It’s not often that I take the time to eat at/review a chain restaurant, but last Saturday I found myself at Ruth’s Chris steakhouse in Renaissance, so I figured it couldn’t hurt. It’s been a decade or more since I was last at a Ruth’s Chris, so this was practically a new experience.
To begin, Ruth’s Chris strives to achieve that classic steakhouse feel with plenty of dark woods, soft, leather chairs, and a red heavy wine list. Always a fan of mushrooms, I started the meal with the mushrooms stuffed with crabmeat.
With a heady smell of garlic, I was already enjoying this dish.
I’ll admit there is plenty of crabmeat, unfortunately, the button mushrooms underneath were completely bland and a little watery. The more of this dish I ate, I noticed how much these mushrooms were in need of a good dose of spice, and a little less celery.
Honestly, who doesn’t enjoy having a dish of to be melted butter brought to your table?
Everything was looking good until I took a bite of the lobster; this was a truly unimpressive piece of seafood. Not only did the tail lack any spice that you would normally associate with Caribbean cuisine, it had an extremely mushy and unpleasant texture. My best guess is that this tail had been frozen and very badly thawed.
I realize that Ruth’s Chris is well renowned as a steakhouse, but when the waitress described the Ridgeland exclusive flounder with crabmeat and asparagus almondine sauce, I had to try it.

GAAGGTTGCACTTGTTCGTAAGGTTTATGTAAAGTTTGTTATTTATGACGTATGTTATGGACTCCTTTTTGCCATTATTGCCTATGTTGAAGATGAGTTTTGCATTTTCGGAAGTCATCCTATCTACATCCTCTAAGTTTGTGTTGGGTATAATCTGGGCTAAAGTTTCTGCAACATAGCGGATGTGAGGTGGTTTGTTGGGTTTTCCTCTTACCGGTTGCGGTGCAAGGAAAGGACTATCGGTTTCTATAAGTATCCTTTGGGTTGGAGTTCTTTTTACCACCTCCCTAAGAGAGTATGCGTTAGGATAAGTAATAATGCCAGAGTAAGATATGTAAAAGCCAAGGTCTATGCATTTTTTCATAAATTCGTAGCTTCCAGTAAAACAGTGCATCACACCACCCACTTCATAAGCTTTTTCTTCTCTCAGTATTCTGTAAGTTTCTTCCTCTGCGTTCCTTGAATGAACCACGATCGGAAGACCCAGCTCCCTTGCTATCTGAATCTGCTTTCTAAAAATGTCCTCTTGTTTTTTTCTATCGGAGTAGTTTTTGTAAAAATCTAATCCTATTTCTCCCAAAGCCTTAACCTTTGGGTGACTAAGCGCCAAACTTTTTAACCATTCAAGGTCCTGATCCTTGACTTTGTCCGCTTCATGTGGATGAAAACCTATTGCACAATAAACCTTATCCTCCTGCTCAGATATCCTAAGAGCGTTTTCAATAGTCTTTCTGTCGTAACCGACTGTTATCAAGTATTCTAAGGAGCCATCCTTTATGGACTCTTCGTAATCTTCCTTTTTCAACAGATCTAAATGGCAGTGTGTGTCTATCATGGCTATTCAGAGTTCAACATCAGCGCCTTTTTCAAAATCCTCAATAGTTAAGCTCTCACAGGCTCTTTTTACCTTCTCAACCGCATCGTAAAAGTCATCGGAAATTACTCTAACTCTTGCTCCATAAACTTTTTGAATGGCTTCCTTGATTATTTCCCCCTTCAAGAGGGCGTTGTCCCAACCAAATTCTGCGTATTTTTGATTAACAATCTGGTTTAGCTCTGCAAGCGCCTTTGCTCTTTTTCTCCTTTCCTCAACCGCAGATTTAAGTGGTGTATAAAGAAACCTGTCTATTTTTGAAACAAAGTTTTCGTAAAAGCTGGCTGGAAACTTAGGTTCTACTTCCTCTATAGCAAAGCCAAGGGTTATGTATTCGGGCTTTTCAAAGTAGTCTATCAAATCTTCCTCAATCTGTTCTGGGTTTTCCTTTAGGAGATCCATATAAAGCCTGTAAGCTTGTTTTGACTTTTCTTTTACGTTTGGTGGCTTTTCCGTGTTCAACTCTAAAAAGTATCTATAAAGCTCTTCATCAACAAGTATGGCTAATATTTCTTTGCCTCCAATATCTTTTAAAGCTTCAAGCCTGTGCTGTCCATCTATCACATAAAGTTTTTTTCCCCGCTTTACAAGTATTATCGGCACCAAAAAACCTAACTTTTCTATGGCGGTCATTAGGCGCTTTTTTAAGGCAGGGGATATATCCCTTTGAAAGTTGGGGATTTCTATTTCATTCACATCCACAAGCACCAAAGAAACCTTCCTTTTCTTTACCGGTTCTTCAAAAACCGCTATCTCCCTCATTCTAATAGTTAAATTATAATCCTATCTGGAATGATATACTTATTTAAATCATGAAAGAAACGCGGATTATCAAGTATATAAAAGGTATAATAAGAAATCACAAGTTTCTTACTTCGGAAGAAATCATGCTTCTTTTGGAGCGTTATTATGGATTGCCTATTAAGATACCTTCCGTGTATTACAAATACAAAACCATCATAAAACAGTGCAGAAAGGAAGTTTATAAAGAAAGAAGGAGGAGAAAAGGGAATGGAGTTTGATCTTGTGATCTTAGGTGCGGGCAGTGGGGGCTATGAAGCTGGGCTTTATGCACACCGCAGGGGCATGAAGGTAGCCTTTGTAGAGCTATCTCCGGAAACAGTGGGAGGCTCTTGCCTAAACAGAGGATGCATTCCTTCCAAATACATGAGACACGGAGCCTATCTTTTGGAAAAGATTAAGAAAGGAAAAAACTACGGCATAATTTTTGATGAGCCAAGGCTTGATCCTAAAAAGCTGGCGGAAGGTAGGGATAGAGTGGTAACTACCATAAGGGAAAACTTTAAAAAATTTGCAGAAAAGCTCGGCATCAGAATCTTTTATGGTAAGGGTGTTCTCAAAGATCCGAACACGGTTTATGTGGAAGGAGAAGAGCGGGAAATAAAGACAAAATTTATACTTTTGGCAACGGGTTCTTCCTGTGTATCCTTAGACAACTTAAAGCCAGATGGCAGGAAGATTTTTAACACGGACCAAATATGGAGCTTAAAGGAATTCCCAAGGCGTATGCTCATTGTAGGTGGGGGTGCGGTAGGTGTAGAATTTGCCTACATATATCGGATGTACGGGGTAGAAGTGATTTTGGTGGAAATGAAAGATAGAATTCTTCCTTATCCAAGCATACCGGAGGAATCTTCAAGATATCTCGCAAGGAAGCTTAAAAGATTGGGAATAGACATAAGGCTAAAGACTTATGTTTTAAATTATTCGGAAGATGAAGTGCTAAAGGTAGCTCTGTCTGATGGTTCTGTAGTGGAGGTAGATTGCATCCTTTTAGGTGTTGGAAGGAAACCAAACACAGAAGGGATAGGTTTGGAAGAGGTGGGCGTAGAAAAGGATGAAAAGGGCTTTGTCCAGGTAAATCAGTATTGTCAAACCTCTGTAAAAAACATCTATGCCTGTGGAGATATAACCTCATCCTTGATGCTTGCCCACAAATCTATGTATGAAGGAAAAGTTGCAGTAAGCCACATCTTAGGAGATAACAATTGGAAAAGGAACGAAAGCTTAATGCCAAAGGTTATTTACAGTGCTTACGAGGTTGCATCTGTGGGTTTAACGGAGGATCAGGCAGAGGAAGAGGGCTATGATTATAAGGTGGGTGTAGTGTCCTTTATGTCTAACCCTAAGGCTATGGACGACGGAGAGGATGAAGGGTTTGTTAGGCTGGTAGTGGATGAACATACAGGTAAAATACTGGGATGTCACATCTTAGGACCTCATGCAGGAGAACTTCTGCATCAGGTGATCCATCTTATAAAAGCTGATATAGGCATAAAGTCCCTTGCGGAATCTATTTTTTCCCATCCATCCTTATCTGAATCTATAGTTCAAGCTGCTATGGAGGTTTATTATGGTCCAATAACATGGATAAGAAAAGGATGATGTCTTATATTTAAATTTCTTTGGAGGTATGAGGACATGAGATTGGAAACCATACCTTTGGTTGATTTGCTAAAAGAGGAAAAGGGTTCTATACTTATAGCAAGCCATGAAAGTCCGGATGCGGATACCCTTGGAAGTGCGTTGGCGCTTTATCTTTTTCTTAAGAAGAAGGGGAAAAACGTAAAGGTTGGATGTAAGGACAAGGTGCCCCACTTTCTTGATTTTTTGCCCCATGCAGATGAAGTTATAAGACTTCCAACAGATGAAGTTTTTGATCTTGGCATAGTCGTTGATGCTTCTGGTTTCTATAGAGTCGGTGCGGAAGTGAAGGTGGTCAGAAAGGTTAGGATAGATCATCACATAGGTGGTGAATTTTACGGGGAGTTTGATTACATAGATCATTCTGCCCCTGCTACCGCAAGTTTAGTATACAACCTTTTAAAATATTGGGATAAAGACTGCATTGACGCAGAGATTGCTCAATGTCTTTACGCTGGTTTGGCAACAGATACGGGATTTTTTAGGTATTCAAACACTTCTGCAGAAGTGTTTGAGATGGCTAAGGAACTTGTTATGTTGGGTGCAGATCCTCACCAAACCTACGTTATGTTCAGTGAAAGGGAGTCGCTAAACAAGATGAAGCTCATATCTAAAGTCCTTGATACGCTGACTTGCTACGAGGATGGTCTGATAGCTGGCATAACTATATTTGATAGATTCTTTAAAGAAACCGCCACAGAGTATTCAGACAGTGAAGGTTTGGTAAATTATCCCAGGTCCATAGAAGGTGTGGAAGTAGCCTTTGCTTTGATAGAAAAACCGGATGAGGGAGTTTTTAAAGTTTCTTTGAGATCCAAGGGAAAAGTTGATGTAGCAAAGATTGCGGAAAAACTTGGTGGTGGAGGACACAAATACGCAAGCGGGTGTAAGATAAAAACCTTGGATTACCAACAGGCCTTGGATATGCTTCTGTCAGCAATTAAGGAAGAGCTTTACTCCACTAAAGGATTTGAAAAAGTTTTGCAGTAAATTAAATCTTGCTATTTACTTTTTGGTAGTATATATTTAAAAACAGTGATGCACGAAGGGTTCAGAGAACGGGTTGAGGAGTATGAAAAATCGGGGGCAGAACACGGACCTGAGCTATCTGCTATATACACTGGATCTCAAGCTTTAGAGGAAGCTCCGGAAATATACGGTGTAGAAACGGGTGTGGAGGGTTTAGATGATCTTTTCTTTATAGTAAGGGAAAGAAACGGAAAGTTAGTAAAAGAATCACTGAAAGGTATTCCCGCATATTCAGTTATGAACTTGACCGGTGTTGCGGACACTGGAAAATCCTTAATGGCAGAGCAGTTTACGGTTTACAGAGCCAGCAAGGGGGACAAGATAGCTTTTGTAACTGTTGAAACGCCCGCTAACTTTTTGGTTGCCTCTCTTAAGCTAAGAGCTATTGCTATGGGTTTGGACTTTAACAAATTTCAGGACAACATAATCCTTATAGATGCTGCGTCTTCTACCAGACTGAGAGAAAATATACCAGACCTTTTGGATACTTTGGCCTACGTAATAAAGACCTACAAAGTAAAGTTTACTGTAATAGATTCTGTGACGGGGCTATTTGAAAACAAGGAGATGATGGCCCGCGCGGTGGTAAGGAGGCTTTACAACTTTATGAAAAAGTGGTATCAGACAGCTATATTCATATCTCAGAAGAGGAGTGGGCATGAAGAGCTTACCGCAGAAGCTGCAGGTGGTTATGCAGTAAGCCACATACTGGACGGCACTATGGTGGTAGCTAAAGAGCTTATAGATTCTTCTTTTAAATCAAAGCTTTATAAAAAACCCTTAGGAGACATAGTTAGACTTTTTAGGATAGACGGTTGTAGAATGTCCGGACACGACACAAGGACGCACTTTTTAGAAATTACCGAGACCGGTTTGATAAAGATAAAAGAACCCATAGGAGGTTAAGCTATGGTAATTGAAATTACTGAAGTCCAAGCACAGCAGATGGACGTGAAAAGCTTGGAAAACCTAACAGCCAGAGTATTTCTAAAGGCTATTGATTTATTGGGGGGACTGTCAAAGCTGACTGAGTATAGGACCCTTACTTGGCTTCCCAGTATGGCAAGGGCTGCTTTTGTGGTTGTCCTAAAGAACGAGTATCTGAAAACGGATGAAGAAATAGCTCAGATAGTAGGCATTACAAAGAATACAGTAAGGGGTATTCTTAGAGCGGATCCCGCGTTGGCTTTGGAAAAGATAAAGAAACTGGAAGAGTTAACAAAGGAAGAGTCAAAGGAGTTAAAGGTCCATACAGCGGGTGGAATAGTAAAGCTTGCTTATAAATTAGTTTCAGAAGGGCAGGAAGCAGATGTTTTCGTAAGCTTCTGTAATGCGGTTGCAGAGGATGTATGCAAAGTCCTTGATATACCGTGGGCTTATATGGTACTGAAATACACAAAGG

In an effort to cook the crabmeat stuffing, the flounder had been completely overcooked and thus rendered inedible.
Well cooked, these spears were a little on the bland side and the accompanying Hollandaise sauce didn’t help much.
I was hoping I’d have better luck with the Lyonnaise potatoes
Like the asparagus, these potatoes were well cooked but lacking in most other functions. When the waitress told me these potatoes would be cooked with lots of butter, garlic, and onions, I was expecting the best.
Unfortunately, there’s a shortage of onions and garlic at Ruth’s Chris. Aside from a few visible scraps of onion, I would have believed there were no onions at all.
Fortunately, there was an upside to this evening. My waitress couldn’t have been more gracious and helpful, and when she saw that I had barely touched my lobster and flounder, she went to get the chef. Chef Jeremy Enfinger was very concerned about the quality of his food and was a little surprised when I told him exactly what I thought about the lobster and the flounder. Thankfully, he apologized for the quality and thanked me for the feedback. As a bonus, my lobster and flounder were wiped from the bill.
There’s a moral to this story. When you go to a steakhouse, like Ruth’s Chris, do the smart thing, order the steak. That’s what I’m going to do the next time I’m at Ruth’s Chris.